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(ib. vi. 79 n.) The House of Commons expelled him (11 Aug. 1642), and he was one of the eleven persons who were to be excepted from pardon (21 Sept.), an exception which was repeated in subsequent propositions for peace (Husbands, p.633).

During his stay at Oxford, from October 1642 to March 1645, Hyde lived in All Souls College. In the spring of 1643 he at last exchanged the position of secret adviser for that of an avowed and responsible servant of the crown. On 22 Feb. he was admitted to the privy council and knighted, and on 3 March appointed chancellor of the exchequer (Life, ii. 77; Black, Oxford Docquets, p.351). The king wished to raise him still higher. 'I must make Ned Hyde secretary of state, for the truth is I can trust nobody else,' said an intercepted letter from Charles to the queen. But Hyde was unwilling to supersede his friend Nicholas, and refused the offered post both now, and later after Falkland's death. Promotion so rapid for a man of his age and rank aroused general jealousy, especially among the members of his own profession. Courtiers considered him an upstart, and soldiers regarded him with the hostility which they felt for the privy council in general (cf. Rebellion, vii. 278-82; Life, ii. 73, iii. 37). As chancellor of the exchequer Hyde, in his endeavours to raise money for the support of the war, was concerned in procuring the loan known as 'the Oxford engagement,' and became personally bound for the repayment of some of the sums lent to the king (Cal. Committee for Advance of Money, p. 1002; Clarendon State Papers, ii. 154). His attempt to bring the Bristol custom-dues into the exchequer brought him into collision with Ashburnham, the treasurer of the army (Life, iii. 33).

In the autumn of 1643 the king created a secret committee, or 'junto,' who were consulted on all important matters before they were discussed in the privy council. It consisted of Hyde and five others, and met every Friday at Oriel College (Life, iii. 37, 58; Clarendon State Papers, ii. 286, 290). In the different conferences for peace Hyde was habitually employed in the most delicate personal negotiations, a duty for which his former intimacy with many of the parliament's commissioners specially qualified him. Over-estimating, as his history shows, the influence of personal causes in producing the civil war, he believed that judicious concessions to the leaders would suffice to end it. In the summer of 1642 he had made special efforts to win over the Earl of Pembroke (ib. ii. 144-8; Rebellion, vi. 401 n.) During the Oxford negotiations in March 1643 he intrigued to gain the Earl of Northumberland, and vainly strove to persuade the king to appoint him lord high admiral (Life, iii. 4-12). In the following summer, when Bedford, Clare, and Holland deserted the parliament, Hyde stood almost alone in recommending that the deserters should be well received by king, queen, and court, and held the failure to adopt this plan the greatest oversight committed by the king (Rebellion, vii. 185, 244). When it was too late, Hyde's policy was adopted. In February 1645, during the Uxbridge negotiations, he and three others were empowered to promise places of profit to repentant parliamentarians, but his conferences with Denbigh, Pembroke, Whitelocke, and Hollis led to no result (ib. viii. 243-8; Whitelocke, Memorials, f. 127; Harleian Miscellany, vii. 559).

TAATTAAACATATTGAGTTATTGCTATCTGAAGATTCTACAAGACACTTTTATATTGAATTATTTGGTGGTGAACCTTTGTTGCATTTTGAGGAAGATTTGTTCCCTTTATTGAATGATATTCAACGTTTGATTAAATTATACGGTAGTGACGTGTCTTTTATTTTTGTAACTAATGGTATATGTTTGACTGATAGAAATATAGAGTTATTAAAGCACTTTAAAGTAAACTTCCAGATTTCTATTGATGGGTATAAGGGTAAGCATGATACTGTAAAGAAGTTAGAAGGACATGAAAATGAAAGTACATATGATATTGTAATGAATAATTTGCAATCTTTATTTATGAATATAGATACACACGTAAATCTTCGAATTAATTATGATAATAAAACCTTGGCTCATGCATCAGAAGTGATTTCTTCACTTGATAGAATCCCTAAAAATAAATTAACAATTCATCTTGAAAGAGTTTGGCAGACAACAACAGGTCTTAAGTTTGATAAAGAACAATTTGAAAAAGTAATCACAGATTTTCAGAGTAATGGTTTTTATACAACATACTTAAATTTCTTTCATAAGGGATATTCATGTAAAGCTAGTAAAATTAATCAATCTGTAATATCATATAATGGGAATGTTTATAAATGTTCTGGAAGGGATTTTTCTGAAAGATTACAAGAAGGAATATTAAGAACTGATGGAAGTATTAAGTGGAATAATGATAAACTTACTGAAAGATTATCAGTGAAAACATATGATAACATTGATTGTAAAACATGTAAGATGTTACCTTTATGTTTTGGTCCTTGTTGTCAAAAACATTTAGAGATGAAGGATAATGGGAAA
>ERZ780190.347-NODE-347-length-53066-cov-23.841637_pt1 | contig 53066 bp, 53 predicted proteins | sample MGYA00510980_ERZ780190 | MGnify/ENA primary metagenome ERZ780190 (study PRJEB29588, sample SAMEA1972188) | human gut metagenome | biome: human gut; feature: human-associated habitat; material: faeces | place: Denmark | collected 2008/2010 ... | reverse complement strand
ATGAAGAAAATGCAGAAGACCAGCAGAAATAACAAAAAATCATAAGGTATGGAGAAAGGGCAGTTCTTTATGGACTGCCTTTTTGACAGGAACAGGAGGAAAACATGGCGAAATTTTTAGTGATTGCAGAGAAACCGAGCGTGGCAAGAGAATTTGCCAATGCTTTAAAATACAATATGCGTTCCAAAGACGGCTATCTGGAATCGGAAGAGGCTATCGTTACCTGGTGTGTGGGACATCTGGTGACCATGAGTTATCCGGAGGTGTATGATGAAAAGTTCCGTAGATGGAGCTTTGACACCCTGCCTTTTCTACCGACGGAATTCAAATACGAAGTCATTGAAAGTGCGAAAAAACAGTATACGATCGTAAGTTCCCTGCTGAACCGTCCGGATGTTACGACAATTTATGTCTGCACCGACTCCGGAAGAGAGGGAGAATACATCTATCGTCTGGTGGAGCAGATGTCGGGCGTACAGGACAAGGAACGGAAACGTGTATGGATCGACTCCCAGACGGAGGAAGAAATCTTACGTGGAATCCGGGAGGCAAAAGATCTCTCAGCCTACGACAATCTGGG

Throughout these negotiations Hyde opposed any real concessions on the main questions at issue between king and parliament. At Uxbridge (January 1645) he was the principal figure among the king's commissioners, prepared all the papers, and took the lead in all the debates (Rebellion, vii. 252). He defended Ormonde's truce with the Irish rebels, and disputed with Whitelocke on the question of the king's right to the militia (ib. viii. 256). Already, in an earlier negotiation with the Scottish commissioners (February 1643), he had earned their detestation by opposing their demands for "ecclesiastical uniformity, and at Uxbridge he was as persistent in defending episcopacy. Nevertheless, he was prepared to accept a limited measure of toleration, but regarded the offers made at Uxbridge as the extreme limit of reasonable concessions (Clarendon State Papers, ii. 237).

The most characteristic, result of Hyde's influence during this period was the calling of the Oxford parliament (December 1643). He saw the strength which the name of a parliament gave the popular party, and was anxious to deprive them of that advantage. Some of the king's advisers urged him to dissolve the Long parliament by proclamation, and to declare the act for its continuance invalid from the beginning. Hyde opposed this course, arguing that it would alienate public opinion (Life, iii. 40). His hope was to deprive the Long parliament of all moral authority by showing that it was neither free nor representative (Rebellion, vii.326). With this object, when the Scots accepted the Long parliament's invitation to send an army into England, Hyde proposed the letter of the royalist peers to the Scottish privy council, and the summoning of the royalist members of parliament to meet at Oxford (ib. vii. 323).